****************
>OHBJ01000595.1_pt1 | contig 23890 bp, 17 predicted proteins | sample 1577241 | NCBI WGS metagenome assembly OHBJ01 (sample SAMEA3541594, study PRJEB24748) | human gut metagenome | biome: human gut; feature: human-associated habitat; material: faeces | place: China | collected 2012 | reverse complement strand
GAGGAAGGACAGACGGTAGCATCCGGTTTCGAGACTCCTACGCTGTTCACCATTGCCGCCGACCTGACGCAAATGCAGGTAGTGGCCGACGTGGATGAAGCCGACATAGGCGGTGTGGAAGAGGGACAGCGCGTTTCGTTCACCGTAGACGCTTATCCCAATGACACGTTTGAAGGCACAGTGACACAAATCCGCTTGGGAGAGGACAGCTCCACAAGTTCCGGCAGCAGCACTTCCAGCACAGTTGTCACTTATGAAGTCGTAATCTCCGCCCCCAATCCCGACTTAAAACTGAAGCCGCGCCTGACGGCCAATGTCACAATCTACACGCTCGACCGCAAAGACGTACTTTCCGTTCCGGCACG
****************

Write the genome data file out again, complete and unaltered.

>OHBJ01000595.1_pt1 | contig 23890 bp, 17 predicted proteins | sample 1577241 | NCBI WGS metagenome assembly OHBJ01 (sample SAMEA3541594, study PRJEB24748) | human gut metagenome | biome: human gut; feature: human-associated habitat; material: faeces | place: China | collected 2012 | reverse complement strand
GAGGAAGGACAGACGGTAGCATCCGGTTTCGAGACTCCTACGCTGTTCACCATTGCCGCCGACCTGACGCAAATGCAGGTAGTGGCCGACGTGGATGAAGCCGACATAGGCGGTGTGGAAGAGGGACAGCGCGTTTCGTTCACCGTAGACGCTTATCCCAATGACACGTTTGAAGGCACAGTGACACAAATCCGCTTGGGAGAGGACAGCTCCACAAGTTCCGGCAGCAGCACTTCCAGCACAGTTGTCACTTATGAAGTCGTAATCTCCGCCCCCAATCCCGACTTAAAACTGAAGCCGCGCCTGACGGCCAATGTCACAATCTACACGCTCGACCGCAAAGACGTACTTTCCGTTCCGGCACG